Hundreds of local houses remain decorated for Christmas this year, long after the traditional end point of the Christmas Season, February 2, the Feast of Candlemass. What an unexpected delight!
Is it the same all over the nation, I wonder? Are thousands of small towns and big city neighborhoods still filled with Christmas lights on porches and rooftrees, on bushes and evergreens?
This extended season of light seems to be the expression of simple goodness and fellow feeling. As if these people are saying: we have been harmed deeply in our national life, we have been gravely abandoned by our pastors, there are few public voices we can trust. But we will let the beauty of our lights shine longer this year. It was right to make our houses full of light to delight our families and our neighbors for the coming of Christmas. Let’s just keep that gift alive awhile longer, until Spring comes to clothe us all anew.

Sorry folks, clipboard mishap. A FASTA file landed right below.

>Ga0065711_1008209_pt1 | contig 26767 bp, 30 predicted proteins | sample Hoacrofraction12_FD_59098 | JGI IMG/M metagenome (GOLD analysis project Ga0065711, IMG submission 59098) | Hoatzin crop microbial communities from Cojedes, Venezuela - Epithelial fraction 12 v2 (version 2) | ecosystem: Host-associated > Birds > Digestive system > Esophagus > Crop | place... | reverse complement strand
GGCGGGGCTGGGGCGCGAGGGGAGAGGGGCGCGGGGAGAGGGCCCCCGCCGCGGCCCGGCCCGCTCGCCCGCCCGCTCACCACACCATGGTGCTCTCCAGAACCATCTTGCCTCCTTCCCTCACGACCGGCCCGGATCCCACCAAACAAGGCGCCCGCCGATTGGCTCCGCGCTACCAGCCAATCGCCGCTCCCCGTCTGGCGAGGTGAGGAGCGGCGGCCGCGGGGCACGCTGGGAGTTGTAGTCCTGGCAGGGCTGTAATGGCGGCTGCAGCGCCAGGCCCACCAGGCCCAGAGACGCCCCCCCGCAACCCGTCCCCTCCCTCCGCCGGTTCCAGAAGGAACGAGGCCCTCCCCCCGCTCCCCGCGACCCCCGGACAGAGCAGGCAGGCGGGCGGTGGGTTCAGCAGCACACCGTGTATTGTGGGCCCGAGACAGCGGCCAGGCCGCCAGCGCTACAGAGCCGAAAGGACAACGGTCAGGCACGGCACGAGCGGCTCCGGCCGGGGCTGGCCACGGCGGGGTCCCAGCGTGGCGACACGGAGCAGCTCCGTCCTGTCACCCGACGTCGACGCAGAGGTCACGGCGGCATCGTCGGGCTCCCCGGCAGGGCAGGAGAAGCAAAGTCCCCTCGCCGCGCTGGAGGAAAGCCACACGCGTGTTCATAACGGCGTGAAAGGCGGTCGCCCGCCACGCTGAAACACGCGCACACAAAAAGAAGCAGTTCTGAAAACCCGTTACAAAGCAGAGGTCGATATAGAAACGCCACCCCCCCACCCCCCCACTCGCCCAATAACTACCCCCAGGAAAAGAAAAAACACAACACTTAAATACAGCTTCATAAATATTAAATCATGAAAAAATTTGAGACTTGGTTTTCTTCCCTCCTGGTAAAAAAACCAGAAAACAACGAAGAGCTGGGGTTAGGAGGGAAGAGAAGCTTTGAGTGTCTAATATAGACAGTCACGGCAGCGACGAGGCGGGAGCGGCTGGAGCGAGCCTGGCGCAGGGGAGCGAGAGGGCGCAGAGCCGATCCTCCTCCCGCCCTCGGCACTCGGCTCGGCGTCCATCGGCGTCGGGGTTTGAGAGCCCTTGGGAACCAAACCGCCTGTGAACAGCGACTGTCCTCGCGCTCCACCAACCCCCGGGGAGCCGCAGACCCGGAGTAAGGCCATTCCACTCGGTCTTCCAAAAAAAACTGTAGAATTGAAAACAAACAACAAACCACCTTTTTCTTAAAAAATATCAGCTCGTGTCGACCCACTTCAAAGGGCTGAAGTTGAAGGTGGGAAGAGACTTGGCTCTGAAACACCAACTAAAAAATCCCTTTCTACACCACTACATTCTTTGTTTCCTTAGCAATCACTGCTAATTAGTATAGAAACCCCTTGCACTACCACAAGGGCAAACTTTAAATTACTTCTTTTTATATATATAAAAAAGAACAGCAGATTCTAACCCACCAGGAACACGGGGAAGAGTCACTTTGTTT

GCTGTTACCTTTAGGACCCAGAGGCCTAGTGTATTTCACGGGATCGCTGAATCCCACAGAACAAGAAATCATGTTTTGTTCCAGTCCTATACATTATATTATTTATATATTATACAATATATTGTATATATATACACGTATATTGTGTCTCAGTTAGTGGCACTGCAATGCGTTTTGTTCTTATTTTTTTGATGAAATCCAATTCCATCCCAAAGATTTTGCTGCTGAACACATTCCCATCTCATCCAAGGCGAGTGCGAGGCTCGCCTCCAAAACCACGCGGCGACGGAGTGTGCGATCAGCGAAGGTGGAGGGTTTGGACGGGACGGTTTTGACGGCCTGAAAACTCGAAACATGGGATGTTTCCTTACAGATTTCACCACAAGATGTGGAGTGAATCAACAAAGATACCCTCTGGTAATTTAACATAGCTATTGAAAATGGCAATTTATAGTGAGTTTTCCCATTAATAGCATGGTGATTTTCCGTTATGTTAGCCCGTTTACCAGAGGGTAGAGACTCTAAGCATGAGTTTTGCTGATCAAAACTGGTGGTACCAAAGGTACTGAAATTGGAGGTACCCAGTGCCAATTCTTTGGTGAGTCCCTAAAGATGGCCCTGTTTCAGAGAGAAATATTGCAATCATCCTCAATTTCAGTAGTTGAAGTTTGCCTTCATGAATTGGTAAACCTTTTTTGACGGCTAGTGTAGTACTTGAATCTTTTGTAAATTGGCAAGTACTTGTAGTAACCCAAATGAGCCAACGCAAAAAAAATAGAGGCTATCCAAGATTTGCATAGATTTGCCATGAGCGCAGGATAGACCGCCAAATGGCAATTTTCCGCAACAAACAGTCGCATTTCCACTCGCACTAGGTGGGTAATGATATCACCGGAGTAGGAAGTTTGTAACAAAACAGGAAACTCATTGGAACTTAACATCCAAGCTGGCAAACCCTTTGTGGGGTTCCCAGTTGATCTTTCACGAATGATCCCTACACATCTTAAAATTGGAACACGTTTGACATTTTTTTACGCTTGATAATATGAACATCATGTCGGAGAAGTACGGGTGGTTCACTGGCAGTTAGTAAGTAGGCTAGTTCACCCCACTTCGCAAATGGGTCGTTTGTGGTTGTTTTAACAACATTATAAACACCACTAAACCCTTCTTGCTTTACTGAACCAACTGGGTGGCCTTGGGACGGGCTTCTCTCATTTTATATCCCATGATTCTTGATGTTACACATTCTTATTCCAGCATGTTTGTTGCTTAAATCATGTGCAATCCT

Where do such things come from? Not from a political statement; not from an organized movement. This is the human spirit rejoicing in the midst of darkness.
The lights are not universal, nor need they be. If some rejoice, others may be inspired to moments of joy. Such small decisions are what culture means, what culture is. Of course, culture flows from deeper springs of faith in God, but it bursts forth in the most quirky ways. It is not created by Hallmark, nor fostered by an elite. When ordinary people have been blessed with the funds to buy lights and the freedom to turn on the switch—such things happen.
The Spirit of the Lord moves in mysterious and unexpected ways. God Bless us all and God Bless America.